The Federal Government doesn’t have the ‘power’ to tell the States/Territories how to manage the professional development of their teaching staff. It’s the responsibility of the State/Territory Educational Authorities to maximize the funding being provided by the Federal Government.
Workshop 6 – Developing Your Pitch
The Speakers Studio
What to consider in your presentation/pitch
Process – the way the content is presented
Perception – what others perceive of you – happens in the first few moments of meeting
Permission – allow yourself to do it
Breathing – state of flow
What do you really want?
Who is it that you would like to be pitching to?
Be absolute clear about what it is that you want from your pitch
You need differing lengths of ‘pitches’ – 30 sec pitch – 3 min pitch – 30+ min pitch
What’s in it for me (WIIFM) – and ‘selfinterest.com’
use more ‘you’s than ‘I’s
It’s not about you – it’s about what you can do for them (the people you are pitching to)
Re-directing your nervous energy
What is your audience afraid of?
What are your audience’s interests?
Who’s the primary influencer on the panel?
The more you know about your audience
Plan, prepare, rehearse, rehearse, rehearse it at least 5 times
Create cheat sheets or mind maps
Don’t use PPT as a cue card system – the PPT is there to ‘add’ to your presentation
Get to your venue early, and become familiar with your space
Getting into the ‘zone’ – breathing, do warm ups, develop a ‘ritual’ to get yourself into character – clear the carbon dioxide and tension – create a trigger which helps you to relaxed enough to present
Imagine they’re all naked – doesn’t work for everyone – it’s about creating the right perception to the audience about building a ‘relationship’
I’m glad I’m here!
I’m glad you’re here!
I care about you
I know that I know
The audience needs to be a ‘mirror’ of you – demonstrate confidence and passion – and the audience will ‘feel’ this with you
You need to know the first 3 mins
The secret of success is to be YOU!!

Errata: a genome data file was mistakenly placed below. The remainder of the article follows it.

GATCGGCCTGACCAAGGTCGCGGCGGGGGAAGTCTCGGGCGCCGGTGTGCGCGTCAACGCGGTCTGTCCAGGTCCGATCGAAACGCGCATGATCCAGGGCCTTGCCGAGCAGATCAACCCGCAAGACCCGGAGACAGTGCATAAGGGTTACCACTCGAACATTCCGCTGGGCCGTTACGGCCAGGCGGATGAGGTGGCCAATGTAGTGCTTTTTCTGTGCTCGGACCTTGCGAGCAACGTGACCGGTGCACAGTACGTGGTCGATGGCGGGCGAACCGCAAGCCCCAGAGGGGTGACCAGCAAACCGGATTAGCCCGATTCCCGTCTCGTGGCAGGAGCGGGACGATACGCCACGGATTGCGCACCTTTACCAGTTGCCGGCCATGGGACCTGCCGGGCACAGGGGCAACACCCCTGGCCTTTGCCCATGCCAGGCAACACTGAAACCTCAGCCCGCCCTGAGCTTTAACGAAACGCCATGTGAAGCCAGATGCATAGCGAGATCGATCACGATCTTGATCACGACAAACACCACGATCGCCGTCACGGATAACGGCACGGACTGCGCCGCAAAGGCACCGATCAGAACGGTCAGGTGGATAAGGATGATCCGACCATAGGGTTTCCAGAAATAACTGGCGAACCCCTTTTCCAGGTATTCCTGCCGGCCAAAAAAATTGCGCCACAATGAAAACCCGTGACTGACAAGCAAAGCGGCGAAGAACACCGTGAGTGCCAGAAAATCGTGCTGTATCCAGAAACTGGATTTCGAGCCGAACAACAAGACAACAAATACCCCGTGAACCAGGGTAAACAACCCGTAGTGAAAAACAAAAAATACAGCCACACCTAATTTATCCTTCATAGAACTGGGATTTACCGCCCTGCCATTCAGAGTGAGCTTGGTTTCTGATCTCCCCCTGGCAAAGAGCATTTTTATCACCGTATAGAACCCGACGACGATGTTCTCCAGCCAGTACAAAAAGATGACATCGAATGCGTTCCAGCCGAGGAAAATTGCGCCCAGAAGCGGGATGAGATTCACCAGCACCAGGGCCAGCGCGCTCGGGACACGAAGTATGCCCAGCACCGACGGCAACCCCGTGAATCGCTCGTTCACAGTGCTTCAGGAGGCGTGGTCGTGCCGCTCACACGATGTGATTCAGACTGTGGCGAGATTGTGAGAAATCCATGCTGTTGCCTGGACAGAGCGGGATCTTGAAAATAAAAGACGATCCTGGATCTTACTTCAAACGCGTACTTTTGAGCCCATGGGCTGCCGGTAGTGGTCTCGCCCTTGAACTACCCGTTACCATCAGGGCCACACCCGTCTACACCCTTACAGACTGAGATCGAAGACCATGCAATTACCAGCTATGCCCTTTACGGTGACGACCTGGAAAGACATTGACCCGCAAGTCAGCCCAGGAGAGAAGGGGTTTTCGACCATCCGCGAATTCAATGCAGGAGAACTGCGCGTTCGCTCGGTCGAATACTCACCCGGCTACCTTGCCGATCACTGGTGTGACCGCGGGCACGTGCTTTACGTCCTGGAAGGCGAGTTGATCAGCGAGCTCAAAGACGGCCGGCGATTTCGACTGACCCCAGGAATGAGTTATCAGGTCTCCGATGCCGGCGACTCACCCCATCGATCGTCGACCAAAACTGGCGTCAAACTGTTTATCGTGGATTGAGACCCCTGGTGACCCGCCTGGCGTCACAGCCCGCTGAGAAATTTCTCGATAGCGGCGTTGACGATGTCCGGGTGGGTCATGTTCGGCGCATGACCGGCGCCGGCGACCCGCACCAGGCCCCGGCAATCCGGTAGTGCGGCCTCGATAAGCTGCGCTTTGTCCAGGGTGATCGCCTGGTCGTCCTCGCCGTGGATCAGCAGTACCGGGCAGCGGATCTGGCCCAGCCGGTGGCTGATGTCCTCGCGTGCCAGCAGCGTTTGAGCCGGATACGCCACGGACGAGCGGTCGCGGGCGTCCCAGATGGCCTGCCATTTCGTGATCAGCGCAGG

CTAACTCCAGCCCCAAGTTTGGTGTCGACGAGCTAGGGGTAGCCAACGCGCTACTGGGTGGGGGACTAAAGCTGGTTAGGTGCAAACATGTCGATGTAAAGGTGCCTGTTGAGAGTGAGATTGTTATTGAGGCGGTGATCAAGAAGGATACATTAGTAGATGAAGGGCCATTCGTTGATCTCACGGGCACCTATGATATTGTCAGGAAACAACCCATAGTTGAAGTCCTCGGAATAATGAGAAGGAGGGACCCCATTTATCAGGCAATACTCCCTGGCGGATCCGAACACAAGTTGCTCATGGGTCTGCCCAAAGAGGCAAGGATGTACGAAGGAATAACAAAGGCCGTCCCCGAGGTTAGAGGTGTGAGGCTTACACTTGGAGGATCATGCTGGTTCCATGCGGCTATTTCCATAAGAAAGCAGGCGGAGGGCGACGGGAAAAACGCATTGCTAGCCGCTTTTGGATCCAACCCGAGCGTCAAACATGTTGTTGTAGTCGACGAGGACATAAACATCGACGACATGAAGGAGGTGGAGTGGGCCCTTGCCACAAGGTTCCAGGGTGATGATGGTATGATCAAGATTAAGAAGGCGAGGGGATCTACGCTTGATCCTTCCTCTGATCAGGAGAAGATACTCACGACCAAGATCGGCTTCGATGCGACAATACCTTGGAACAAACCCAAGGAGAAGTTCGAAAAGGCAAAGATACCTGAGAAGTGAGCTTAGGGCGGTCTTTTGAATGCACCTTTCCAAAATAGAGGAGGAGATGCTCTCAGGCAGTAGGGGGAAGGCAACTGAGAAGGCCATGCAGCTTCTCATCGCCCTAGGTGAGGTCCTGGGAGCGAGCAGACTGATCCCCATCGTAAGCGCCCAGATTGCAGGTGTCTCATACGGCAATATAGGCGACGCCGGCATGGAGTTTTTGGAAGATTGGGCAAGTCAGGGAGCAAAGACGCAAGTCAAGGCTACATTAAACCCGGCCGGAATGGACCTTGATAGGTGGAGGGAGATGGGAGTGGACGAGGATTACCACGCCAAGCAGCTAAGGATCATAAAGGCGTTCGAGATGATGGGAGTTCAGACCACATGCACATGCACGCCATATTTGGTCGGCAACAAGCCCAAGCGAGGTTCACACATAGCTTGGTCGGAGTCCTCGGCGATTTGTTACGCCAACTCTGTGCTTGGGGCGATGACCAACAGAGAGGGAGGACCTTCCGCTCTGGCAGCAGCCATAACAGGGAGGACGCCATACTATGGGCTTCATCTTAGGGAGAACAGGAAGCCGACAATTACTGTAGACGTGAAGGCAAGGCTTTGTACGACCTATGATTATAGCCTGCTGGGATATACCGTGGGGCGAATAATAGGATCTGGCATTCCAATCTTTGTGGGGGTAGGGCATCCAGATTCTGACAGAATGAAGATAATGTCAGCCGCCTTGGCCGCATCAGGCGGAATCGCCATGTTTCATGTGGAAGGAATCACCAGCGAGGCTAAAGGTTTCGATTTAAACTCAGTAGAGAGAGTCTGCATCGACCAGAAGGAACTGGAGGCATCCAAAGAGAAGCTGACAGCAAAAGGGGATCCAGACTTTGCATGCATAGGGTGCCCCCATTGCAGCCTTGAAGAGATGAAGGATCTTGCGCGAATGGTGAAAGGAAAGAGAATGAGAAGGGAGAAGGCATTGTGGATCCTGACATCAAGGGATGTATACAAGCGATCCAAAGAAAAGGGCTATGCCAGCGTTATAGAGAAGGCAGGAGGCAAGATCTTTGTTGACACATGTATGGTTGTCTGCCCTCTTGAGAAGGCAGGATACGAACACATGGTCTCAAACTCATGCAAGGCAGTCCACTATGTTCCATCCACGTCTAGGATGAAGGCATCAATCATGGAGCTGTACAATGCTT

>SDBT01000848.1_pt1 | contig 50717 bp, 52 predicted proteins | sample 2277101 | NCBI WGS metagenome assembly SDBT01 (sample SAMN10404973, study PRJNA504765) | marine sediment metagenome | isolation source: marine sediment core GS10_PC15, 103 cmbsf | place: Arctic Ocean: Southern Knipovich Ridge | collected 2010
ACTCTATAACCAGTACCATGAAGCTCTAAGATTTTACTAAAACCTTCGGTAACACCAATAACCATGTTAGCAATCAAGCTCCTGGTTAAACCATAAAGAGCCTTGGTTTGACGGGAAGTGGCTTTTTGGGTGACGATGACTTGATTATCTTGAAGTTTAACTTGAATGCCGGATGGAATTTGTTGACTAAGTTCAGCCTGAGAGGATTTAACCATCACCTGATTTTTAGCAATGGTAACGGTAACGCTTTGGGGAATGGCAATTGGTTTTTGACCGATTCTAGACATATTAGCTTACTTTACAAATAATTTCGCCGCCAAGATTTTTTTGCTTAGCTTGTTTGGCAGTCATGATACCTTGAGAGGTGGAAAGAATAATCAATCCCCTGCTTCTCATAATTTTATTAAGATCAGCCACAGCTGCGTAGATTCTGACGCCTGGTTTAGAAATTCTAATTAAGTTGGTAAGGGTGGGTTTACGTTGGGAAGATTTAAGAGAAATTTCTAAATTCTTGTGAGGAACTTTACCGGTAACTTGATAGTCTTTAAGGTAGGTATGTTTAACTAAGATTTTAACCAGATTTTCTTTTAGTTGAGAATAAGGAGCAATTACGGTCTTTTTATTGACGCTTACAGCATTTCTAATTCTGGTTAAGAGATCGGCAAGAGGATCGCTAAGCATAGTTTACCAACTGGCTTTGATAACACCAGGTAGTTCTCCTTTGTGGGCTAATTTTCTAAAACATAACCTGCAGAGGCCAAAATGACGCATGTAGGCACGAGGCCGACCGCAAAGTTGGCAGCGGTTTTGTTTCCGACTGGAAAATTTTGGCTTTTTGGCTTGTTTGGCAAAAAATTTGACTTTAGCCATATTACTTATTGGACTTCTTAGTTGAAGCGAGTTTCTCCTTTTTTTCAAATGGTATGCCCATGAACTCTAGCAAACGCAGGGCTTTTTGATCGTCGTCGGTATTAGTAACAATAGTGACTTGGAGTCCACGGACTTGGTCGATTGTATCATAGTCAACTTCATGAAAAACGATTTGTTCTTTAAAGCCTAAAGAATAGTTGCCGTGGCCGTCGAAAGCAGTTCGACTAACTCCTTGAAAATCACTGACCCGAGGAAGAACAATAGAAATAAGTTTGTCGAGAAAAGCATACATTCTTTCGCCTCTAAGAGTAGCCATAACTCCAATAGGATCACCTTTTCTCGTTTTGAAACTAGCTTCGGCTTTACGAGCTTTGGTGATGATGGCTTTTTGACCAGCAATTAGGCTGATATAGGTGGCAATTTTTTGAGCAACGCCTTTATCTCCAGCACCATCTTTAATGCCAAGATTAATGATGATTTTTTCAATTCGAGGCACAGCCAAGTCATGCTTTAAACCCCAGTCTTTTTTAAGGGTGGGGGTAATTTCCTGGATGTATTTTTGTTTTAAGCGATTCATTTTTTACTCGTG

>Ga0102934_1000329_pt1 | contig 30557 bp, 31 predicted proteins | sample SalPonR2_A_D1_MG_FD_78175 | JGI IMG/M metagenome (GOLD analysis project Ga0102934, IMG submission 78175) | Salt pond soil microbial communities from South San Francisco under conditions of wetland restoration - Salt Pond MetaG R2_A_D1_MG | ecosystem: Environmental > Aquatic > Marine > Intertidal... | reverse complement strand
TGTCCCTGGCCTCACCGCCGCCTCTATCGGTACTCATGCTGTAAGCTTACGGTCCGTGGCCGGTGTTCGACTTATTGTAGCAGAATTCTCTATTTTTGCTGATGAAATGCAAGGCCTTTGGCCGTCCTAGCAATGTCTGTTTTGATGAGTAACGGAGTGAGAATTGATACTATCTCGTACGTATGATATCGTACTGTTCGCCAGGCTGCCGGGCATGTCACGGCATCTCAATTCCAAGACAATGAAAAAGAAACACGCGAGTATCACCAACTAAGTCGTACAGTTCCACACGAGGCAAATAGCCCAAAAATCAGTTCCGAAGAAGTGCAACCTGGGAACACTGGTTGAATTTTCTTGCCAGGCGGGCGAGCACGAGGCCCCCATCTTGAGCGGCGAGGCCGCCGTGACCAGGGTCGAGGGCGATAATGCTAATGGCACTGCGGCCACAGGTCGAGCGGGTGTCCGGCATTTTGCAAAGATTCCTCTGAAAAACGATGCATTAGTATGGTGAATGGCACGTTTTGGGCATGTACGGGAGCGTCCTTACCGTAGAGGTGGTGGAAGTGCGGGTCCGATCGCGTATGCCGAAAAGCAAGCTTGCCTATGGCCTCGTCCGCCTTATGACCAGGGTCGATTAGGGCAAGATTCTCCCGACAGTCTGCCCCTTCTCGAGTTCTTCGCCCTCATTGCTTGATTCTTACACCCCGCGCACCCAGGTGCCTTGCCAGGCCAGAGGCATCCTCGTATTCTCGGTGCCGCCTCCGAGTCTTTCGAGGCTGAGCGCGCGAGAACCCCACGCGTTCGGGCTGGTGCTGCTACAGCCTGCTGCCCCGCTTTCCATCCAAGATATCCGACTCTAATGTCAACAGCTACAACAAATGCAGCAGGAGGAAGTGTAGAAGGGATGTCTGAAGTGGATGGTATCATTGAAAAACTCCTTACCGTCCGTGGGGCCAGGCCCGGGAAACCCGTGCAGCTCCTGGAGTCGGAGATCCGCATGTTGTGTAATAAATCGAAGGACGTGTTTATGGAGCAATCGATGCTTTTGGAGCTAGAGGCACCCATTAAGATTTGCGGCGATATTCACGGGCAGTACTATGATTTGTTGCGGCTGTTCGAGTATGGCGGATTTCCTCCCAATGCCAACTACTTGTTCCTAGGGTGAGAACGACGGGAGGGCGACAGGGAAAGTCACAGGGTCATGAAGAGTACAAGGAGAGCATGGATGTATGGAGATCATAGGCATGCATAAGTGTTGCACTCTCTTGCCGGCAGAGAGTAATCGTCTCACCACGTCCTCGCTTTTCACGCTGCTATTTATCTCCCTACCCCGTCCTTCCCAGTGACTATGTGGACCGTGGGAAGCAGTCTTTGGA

When there’s more than one person doing the pitch – the pitch becomes a ‘theatrical’ presentation – ensure you look like you work well as a ‘team’ and ensure there is a ‘clear leader’ in the presentation, the beginning and the end would normally be the same person,
Think about who you would like to be pitching your idea (if you don’t know who they are – ‘create’ them) and what you want from them and create your pitch around this
When presenting to a Venture Capitalist:
Start with WHY does the world need this product?
Then WHAT is it that you are offering?
And HOW it works?
Finish with WHAT IF the VC invests in it?
Who are you talking to?
What floats their boat?
How do you make them look good?
What’s your idea?
What problem does it solve?
How will you protect it?
How will you make money?
How much will I make?
Explain how you’ll become successful
Describe your market, its size and needs
Ask for what you want
Tell them what they will get out of it
Establish your credibility
Team qualifications and experience, Strategic Alliances, Customers, Awards, grants, Capital raising
The Role of Three – the father, the son and the holy spirit; the three little pigs
It’s all about the ‘opener’ and the ‘closer’ which makes a different. You need a ‘hook’ in the opener
Feedback to groups’ 1 min elevator speeches:
Develop the vision and the passion, put it into context, be very descriptive, important to talk about the consumer message but need to kick into the business message, don’t take for granted that the audience knows what you’re talking about, give examples about why they need your product, what do you want and what are you going to give, need to use humour and emotions appropriately, try to get the audience to connect to what you are talking about, emotional connection/hook with your audience as soon as possible is very important, start with an emotional hook then talk about the logical information then finish with an emotional hook – how does your product make them feel better or how does it solve their problem
CEO – Director & Secretary – In the Chair
For (target customers)
(Product) is a (product category)
We require (ask)
To (use of funds)
Make sure each part of the pitch has an ‘action’